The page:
By Dr. Marissa Gomez-Martinez, DHR Health Edinburg CISD School Based Health Center
There is a lot of uncertainty around COVID-19, including evolving healthcare guidelines, due in part to the fact that SARS-CoV-2, the virus that causes the COVID-19 disease, is new. As a new disease, there is no vaccine for it and no evidence-based treatment for it. We are facing a pandemic with COVID-19 because of how many people the disease has affected globally and how highly contagious it is.
That’s why our response to COVID-19 is very different from the flu and other infections that affect the world. With infections like the flu, many people and most healthcare workers are protected through the influenza vaccine, community immunity due to large portions of the population being immunized and exposure over time. There are also FDA approved medications that have been tested and proven effective to treat the flu.
It’s important for our community to understand that COVID-19 is not the flu and is unlike anything we’ve ever seen, and that’s why we have to follow guidelines put in place by the Centers for Disease Control and Prevention as well as those activated by our local, state and federal governments to prevent the spread of it in our community. The only “treatment” we currently have is prevention, and that’s something EVERYONE can help with by staying at home, social distancing when leaving the house for essential needs, wearing masks, practicing good hygiene, and self-quarantining when needed.
Staying at Home (even for Easter)
Texas as well as all of the counties in the Rio Grande Valley have issued ordinances mandating that people stay at home, only leaving the house for essential services or business. This is the best way to prevent the spread of this highly contagious disease in our community. While it may be hard, this includes staying at your own residence for Easter this year. We cannot afford the potential spread of COVID-19 that may result from gathering with extended family in town or out of town for traditional Easter celebrations. Visiting family members puts everyone at risk, and in fact, reports indicate that an increase in cases locally is linked to community spread, some of which are within the same family. Remember, COVID-19 can be spread through individuals for up to three days before showing any symptoms. If families gather during the holiday, we will see an increased number of those infected in the one to two weeks after the holiday, which will only prolong this pandemic and current lockdown.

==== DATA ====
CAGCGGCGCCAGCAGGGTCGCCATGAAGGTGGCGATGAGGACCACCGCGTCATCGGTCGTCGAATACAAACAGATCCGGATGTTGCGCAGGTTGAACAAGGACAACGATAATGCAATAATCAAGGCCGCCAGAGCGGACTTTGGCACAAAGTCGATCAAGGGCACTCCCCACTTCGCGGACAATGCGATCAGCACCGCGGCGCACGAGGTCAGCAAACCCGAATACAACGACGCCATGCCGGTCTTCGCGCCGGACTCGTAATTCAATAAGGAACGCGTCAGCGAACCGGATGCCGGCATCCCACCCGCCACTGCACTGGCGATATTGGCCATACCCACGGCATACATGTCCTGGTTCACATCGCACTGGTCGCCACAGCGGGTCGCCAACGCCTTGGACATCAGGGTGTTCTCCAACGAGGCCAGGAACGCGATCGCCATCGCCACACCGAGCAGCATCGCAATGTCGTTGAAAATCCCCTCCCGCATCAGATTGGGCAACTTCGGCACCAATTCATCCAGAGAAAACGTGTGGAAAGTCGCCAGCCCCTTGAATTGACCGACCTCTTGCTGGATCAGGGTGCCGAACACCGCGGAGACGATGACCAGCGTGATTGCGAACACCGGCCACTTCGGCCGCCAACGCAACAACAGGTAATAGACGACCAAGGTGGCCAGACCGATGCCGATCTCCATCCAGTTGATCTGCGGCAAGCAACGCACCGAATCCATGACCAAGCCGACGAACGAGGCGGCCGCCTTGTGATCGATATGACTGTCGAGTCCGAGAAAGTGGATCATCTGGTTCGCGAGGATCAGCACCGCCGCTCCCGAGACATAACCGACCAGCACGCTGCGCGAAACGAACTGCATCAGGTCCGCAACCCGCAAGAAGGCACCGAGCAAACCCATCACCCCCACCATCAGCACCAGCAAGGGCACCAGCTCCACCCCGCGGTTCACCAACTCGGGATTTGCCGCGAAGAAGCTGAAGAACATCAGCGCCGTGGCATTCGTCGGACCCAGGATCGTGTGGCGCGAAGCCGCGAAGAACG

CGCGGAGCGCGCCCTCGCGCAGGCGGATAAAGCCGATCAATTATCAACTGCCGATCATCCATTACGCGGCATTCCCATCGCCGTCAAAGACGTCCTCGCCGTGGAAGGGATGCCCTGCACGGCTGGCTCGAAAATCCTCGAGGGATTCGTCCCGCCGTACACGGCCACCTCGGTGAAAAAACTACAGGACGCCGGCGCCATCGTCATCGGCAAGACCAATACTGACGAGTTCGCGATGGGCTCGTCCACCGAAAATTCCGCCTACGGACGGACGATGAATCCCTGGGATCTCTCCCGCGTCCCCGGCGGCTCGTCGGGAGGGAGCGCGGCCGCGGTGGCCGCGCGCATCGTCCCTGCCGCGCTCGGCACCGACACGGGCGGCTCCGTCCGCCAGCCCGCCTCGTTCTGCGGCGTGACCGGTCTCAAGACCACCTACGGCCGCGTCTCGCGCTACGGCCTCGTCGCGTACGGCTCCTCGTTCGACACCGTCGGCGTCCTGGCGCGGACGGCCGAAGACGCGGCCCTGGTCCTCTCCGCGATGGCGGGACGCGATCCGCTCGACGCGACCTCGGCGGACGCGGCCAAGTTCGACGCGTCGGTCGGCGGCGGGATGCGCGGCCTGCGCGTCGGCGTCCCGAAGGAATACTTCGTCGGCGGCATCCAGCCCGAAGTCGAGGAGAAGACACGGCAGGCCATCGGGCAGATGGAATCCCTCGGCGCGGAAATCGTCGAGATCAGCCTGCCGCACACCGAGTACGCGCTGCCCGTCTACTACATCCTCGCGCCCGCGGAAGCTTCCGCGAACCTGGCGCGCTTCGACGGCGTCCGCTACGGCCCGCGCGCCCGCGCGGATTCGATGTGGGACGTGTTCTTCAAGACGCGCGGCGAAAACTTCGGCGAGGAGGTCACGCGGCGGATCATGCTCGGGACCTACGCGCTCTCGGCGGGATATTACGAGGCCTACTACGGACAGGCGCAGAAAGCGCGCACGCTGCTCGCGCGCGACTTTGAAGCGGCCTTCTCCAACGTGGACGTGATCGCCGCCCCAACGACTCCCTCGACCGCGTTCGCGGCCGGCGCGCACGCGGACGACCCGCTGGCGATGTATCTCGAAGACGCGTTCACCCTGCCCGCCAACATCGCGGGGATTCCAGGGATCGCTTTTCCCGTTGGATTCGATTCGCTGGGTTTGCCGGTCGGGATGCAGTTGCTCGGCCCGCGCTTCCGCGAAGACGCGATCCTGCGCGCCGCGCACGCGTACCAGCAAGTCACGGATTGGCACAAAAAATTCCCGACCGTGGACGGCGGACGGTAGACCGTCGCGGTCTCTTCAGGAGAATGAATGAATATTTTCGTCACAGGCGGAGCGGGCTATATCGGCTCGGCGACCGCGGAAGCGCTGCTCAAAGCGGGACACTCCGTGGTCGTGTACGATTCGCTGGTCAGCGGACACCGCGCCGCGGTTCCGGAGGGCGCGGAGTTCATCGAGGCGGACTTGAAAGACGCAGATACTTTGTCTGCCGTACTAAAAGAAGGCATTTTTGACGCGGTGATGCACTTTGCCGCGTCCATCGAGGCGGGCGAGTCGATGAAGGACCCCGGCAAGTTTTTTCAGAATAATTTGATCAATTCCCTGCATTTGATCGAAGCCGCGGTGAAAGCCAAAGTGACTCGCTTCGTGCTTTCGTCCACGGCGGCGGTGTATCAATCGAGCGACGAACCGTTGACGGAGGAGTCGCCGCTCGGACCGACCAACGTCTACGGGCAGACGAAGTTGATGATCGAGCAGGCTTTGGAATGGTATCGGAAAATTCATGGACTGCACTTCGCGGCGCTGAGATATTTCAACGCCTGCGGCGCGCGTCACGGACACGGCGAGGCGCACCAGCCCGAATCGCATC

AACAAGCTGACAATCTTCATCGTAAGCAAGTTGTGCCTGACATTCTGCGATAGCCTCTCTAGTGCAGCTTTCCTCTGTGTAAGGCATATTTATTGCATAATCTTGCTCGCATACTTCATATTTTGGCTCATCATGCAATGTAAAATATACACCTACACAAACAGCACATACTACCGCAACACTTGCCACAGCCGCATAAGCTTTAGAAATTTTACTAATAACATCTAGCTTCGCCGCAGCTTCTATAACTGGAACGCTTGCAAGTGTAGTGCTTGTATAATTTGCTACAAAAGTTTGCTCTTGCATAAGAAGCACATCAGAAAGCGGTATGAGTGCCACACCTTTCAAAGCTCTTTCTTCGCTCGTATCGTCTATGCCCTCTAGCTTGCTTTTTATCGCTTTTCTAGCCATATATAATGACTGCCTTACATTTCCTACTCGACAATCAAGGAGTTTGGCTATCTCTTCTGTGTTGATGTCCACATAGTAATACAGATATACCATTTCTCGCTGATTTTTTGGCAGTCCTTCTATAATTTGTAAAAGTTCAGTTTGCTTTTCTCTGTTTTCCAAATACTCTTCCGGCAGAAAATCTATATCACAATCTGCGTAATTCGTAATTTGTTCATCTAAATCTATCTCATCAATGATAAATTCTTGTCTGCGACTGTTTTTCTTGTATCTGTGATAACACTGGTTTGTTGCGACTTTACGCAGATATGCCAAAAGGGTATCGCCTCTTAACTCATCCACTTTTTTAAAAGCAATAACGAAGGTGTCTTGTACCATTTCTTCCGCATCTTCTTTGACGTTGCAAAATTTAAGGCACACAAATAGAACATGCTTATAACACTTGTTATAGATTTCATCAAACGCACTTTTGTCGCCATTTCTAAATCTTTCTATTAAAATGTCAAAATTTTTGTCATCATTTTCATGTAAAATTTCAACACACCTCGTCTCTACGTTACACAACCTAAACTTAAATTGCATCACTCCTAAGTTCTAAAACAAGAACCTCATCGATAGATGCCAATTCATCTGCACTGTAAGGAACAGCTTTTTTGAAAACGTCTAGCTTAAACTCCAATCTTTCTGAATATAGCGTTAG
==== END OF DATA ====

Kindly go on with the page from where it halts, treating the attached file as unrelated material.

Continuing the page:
If you absolutely must leave home for work or essential services, like going to the grocery story, it’s important to practice social distancing by limiting face-to-face interactions, including hugs, staying at least six feet away from others, and avoiding gathering in groups or crowds. For groceries, consider delivery or designate one family member to run errands for the family while others stay home.
Wearing a Mask
In addition to social distancing when you have to leave the house, the CDC now recommends wearing cloth face coverings in public settings. This also aligns with new local ordinances mandating these types of masks in public. Please save surgical, isolation and N95 masks for healthcare professionals and first responders who are potentially exposed to COVID-19. Common household materials or attire can be used for cloth face coverings. Visit CDC.gov for sew and no-sew instructions to make cloth face coverings with supplies you have at home.
Hygiene is of utmost importance during this time. Frequently washing your hands for at least 20 seconds with soap and water is still very important. Using sanitizer is a good alternative. Other tips include: avoid sharing utensils, drinking cups, sheets and towels. Wipe down frequently shared surfaces and allow disinfectants to air dry. Remove your shoes before or as soon as entering your home.
People who have been potentially exposed to COVID-19 whether through interactions with a person who has been exposed or tested positive or through travel, need to stay home for 14 days. Current travel guidelines change frequently and can be found on the CDC website. Avoid all nonessential travel at this time.
Please isolate yourself from others within your home if you feel you may have symptoms associated with COVID-19. This will help protect those in your household. Please do not leave your home. Instead, call your doctor/healthcare provider for guidance on what to do next and most importantly, avoid exposing yourself to others, including healthcare providers.
Protecting our Community
It’s very important to follow these tips to prevent further community spread of COVID-19. The disease has not yet peaked in the Rio Grande Valley, although there’s an increase in cases now due to those who traveled during spring break, bringing the illness back to the RGV. Additionally, we’re still seeing patients for common respiratory illnesses and seasonal allergies with symptoms that mimic COVID-19.
Many doctors, nurses and other healthcare workers are falling ill from the disease, and many have lost their lives. We’re here to help everyone remain healthy. I urge you to do your part in containing this horrible disease by staying at home even during this Easter holiday. Please help us to continue to “flatten the curve” of infections and save lives.